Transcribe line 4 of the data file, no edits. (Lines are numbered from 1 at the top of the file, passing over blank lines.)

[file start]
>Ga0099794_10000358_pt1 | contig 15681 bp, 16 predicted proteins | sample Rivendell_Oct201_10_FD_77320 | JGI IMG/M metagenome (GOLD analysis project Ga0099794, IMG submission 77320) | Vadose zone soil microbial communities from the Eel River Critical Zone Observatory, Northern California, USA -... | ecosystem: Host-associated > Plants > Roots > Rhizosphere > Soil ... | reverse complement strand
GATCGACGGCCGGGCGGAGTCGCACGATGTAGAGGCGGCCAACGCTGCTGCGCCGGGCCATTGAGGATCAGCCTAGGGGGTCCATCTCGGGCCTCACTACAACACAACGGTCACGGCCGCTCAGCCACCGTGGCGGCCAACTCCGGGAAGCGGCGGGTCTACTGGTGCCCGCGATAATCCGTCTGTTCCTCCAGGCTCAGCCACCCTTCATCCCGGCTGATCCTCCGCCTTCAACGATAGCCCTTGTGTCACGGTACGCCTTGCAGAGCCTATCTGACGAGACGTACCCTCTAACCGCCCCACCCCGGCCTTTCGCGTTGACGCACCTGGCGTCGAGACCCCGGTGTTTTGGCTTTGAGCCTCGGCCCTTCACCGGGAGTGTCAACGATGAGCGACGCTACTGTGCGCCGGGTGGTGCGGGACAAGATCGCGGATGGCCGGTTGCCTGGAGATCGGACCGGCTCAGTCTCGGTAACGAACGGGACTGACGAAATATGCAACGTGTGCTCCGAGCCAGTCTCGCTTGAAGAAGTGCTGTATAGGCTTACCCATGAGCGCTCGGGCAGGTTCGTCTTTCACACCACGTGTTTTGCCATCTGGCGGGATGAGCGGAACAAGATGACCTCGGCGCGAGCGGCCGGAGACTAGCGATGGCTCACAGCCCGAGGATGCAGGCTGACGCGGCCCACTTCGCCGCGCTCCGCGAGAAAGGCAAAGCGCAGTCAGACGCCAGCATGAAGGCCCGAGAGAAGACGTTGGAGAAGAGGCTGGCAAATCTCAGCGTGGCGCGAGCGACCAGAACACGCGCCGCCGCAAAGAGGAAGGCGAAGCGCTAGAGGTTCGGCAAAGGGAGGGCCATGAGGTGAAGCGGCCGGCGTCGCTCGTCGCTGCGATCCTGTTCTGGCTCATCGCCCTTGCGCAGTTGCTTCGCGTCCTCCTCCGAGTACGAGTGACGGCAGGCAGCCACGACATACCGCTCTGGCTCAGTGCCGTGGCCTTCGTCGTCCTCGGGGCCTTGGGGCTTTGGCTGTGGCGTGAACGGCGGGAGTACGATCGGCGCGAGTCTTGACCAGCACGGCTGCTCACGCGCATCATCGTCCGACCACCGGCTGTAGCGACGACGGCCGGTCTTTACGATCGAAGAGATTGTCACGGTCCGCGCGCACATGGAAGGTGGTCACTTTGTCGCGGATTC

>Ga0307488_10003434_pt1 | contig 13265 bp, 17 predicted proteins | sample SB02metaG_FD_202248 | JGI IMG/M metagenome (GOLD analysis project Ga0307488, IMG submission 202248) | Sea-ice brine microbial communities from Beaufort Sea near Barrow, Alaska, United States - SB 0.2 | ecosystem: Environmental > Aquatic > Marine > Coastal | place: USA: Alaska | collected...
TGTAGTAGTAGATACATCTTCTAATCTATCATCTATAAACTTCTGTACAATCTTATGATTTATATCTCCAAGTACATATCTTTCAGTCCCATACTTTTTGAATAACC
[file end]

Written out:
TGTAGTAGTAGATACATCTTCTAATCTATCATCTATAAACTTCTGTACAATCTTATGATTTATATCTCCAAGTACATATCTTTCAGTCCCATACTTTTTGAATAACC